Now reading Food & Consequences: The Meaning of “Food”

Food & Consequences: The Meaning of “Food”

The semantics behind the foods we call “food.”

What do we mean when we say food? In English, in the twenty-first century, we mean a non-poisonous or negligibly poisonous substance that we consume for the purpose of nourishment. We don’t mean intravenous glucose, which is also a form of nourishment. We don’t mean nutritional supplements, a vague category that refers to various proteins and minerals, also present in food, that we ingest in prepared mixtures for reasons that may have nothing to do with nourishment. We don’t mean alcoholic beverages either, though fermented starches have traditionally been an important source of calories. We don’t mean drugs.

What about the word bread? In one sense it means a wheat cake raised with yeast, but it can also refer to food made from other cereal crops, leavened with yeast or baking powder or not leavened at all. It can also be used more generally to mean food itself, as phrases like “break bread” and “our daily bread” and “breadwinner” suggest. “Companion” derives from a Latin word meaning the person with whom you eat bread.

So bread is food and “to break bread” means “to eat.” There are equivalent idioms in many other languages. Significantly, though, the literal sense of those idioms varies according to the caloric staple particular to each culture. Thus in Malay/Indonesian, makan nasi means to eat a meal as well as to eat rice. This is not simply an artifact of language. Language is culture, after all.

In a 1939 monograph about a Bemba-speaking people in southern Africa, Audrey Richards described a food called ubwali. This was a sticky millet porridge that could be rolled into balls and dipped in something called umunani, a term Richards translates as “relish.” Umunani referred in a general way to stews made from meat, vegetables, caterpillars, groundnuts, ants, fish, mushrooms, or whatever else came to hand. The people Richards studied were reluctant to eat ubwali without umunani, but only one kind of umunani was eaten with each meal; ubwali was the central element of their cuisine. And it wasn’t simply that the word ubwali could refer to food in a general sense, either, as “bread” does in English. Ubwali was in fact the only thing that qualified as food at all. People who had been eating roasted maize all day claimed to be starving because they hadn’t yet eaten ubwali. Umunani, which must have contributed tastes and textures we would recognize as the definitive markers of a regional cuisine, was not food. People told Richards that it simply made the ubwali easier to swallow.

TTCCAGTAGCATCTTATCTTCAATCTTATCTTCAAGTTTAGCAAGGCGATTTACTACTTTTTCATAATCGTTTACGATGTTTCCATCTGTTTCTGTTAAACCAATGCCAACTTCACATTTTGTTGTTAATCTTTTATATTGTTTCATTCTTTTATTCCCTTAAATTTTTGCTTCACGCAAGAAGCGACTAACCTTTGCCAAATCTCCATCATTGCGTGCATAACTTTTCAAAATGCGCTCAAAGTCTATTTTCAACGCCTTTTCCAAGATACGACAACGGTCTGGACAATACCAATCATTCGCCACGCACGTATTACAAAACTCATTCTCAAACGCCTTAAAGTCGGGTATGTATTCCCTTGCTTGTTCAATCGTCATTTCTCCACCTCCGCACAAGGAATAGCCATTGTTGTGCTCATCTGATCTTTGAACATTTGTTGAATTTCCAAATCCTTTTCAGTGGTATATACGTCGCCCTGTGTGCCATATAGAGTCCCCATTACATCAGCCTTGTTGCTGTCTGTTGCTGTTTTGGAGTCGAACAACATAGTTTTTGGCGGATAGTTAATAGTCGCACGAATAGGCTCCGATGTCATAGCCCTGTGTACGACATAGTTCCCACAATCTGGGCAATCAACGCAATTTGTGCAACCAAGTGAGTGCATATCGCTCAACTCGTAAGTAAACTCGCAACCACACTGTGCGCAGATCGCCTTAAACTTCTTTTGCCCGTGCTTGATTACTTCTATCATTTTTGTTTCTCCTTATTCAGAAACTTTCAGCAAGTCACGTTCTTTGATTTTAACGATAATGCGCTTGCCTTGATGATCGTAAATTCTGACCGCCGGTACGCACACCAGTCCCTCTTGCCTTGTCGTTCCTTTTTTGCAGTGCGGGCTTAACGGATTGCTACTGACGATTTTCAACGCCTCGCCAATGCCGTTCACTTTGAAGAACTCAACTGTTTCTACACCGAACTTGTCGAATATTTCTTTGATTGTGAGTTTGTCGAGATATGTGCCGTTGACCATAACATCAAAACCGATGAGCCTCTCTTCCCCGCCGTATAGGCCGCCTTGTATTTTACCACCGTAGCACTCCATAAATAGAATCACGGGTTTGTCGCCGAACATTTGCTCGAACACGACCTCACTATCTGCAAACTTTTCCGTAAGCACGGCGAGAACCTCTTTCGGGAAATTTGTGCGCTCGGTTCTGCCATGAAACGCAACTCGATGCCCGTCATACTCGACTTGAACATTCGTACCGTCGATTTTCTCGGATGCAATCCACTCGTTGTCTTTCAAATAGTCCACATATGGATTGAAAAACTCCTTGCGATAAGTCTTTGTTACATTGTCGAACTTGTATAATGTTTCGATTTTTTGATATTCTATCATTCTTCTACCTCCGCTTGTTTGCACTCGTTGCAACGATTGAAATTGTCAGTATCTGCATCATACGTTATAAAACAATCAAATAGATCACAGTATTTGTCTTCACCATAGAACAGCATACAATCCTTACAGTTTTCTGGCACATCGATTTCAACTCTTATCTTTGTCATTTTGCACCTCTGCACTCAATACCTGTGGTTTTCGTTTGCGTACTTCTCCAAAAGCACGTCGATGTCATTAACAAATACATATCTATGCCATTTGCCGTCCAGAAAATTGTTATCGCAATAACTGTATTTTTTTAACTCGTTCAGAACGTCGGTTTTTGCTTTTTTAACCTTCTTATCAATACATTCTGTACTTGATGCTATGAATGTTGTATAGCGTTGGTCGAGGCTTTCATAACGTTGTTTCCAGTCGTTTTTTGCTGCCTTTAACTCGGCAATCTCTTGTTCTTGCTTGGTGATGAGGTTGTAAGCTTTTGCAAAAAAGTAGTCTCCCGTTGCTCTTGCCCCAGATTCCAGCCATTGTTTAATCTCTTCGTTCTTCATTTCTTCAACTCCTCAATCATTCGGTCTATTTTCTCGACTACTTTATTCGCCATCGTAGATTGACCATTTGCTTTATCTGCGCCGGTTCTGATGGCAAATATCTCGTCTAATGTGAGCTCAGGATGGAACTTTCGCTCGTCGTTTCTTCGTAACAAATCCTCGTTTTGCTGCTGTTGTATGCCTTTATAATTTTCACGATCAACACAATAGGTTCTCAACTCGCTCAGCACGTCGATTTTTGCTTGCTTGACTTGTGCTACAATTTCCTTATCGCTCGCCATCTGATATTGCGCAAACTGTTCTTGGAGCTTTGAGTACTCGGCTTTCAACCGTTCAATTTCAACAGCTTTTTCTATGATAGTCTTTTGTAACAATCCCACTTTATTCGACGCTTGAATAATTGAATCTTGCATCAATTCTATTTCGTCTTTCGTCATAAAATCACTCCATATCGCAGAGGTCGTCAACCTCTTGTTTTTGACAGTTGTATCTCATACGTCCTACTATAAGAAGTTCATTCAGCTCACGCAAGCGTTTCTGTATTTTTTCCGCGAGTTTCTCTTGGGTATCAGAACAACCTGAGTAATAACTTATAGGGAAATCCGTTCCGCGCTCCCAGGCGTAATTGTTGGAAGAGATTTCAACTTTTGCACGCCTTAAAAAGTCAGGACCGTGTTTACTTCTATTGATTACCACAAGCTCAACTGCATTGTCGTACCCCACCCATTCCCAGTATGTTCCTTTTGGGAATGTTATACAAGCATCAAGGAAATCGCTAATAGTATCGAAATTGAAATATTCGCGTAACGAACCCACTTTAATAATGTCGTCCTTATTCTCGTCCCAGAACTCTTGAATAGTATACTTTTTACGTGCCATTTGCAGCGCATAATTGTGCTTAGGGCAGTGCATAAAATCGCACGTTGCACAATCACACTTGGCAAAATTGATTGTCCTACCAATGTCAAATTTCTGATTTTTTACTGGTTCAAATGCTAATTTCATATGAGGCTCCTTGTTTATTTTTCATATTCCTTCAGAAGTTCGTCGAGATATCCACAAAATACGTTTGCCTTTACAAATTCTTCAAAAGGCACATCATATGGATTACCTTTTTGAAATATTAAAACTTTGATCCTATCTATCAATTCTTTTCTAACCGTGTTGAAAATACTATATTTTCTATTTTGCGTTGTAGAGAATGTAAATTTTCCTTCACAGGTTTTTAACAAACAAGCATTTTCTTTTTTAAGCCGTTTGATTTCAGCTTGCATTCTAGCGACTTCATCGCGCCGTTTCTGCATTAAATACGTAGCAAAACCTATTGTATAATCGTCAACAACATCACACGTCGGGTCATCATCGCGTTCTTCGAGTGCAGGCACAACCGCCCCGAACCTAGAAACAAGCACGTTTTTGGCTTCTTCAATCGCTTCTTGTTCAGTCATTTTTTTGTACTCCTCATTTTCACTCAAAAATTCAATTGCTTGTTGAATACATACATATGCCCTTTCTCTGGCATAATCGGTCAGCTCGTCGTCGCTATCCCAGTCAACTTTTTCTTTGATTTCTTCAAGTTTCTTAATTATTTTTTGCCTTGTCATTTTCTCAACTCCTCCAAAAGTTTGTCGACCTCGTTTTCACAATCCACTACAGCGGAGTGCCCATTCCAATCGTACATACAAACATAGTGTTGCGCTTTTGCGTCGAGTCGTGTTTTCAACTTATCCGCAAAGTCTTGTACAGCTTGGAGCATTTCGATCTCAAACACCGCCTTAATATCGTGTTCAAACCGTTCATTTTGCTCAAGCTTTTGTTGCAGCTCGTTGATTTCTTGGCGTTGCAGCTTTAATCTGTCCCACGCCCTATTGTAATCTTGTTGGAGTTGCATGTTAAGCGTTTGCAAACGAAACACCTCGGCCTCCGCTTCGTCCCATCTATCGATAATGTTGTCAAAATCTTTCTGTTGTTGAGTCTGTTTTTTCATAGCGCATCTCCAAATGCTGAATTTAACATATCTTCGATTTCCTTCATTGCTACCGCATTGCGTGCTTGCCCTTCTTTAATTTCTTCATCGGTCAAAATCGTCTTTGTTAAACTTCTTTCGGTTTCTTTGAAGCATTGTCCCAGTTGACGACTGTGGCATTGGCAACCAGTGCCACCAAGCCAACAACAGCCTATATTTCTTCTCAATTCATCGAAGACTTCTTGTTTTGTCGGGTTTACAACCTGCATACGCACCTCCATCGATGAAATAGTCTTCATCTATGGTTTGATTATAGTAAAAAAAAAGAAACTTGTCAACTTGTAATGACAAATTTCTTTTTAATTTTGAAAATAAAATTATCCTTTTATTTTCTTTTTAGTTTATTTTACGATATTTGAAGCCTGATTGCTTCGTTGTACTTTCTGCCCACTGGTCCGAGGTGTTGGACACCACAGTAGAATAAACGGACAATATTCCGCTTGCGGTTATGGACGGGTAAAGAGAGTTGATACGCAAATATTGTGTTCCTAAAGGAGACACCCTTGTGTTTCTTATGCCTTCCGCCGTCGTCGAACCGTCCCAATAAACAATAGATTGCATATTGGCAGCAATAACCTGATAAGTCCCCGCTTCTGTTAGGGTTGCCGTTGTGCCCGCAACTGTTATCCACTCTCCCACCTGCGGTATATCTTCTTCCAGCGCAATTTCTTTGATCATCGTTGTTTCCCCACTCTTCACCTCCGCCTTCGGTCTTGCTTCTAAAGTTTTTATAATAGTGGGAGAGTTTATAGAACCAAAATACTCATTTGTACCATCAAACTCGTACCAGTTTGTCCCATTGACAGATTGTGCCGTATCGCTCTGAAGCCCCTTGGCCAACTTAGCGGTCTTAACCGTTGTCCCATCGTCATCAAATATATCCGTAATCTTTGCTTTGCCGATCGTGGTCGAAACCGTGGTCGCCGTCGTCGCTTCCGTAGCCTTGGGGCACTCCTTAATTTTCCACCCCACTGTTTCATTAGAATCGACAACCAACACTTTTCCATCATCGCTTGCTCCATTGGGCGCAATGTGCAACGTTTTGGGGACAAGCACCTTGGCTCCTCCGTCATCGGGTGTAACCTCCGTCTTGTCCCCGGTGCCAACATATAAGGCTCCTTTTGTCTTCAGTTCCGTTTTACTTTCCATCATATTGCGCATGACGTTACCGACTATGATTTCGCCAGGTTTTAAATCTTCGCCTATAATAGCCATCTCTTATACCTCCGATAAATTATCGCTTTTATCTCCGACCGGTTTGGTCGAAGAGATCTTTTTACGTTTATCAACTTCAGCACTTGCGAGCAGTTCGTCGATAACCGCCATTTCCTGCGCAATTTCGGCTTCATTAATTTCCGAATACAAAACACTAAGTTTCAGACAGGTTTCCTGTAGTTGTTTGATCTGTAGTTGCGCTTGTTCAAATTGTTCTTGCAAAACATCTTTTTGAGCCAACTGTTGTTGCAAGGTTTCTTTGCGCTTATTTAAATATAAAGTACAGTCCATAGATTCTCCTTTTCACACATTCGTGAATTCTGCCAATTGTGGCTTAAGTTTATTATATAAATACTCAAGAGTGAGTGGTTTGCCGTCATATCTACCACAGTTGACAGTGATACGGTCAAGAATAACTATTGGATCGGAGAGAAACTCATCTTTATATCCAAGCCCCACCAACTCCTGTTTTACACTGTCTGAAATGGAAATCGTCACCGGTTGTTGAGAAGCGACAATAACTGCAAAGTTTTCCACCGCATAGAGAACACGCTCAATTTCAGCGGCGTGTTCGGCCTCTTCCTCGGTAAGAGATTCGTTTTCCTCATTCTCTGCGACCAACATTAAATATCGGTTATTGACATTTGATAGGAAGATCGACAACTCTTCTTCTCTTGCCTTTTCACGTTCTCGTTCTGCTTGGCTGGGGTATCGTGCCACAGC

So here is another way of thinking about food: Depending on whom you ask, food is bread, food is rice, food is ubwali. Food is the starch, and everything else, so to speak, is just gravy.

A significant portion of people alive on earth at this moment still live in a settled agricultural society based on the cultivation of one or more caloric staples. Those of us who live in the United States and other affluent globalized societies are familiar with a larger variety of staples than we might have been in the past—most Americans are comfortable with wheat, oats, potatoes, maize, and rice—but to some extent our dietary preferences still reflect ancient orientations. I live in Florida and I try to eat local green bananas, mashed or boiled or fried, instead of the caloric staples I’m used to. But I still eat oatmeal every morning and I still make wheat bread a few times a week, and this despite the fact that neither crop is commonly grown in Florida and I have very strong political, ecological, and ideological motivations to change. Oatmeal and bread are, to me, deep down, food.

Eating local fruits and vegetables is nice, but it is not very meaningful if the staple food, the foundation of the diet, has to be shipped thousands of miles. It is notoriously hard, however, to change our preferences. Cornmeal replaced millet throughout much of Africa, and peasants in Europe and China learned to live on potatoes and sweet potatoes, respectively, but these changes have to do with essential matters of food security and not with preference. Given the luxury of choice, people tend to continue eating what they’re used to eating. It took centuries for wealthy Europeans to begin eating potatoes. As late as 1733, two hundred years after conquistadors encountered the potato in the Andes, an English writer was informing his readers that potatoes were “not only for the vulgar, but also for the Tables of the Curious… And that which was heretofore reckon’d a food fit only for Irishmen, and Clowns, is now become the Diet of the most luxuriously Polite.”

A sustainable food system means cornmeal across much of the United States, green bananas and cassava in south Florida, millet and sorghum in the arid southwest. It means, for many of us, giving up wheat bread. But most of all it means changing our minds. It means—for me, today—frying some green bananas and eating them and telling myself that’s good enough. I’ve had my food. I’ve eaten my ubwali.

Aaron Thier is the author of The Ghost Apple. His new novel, Mr. Eternity, will be published in 2016.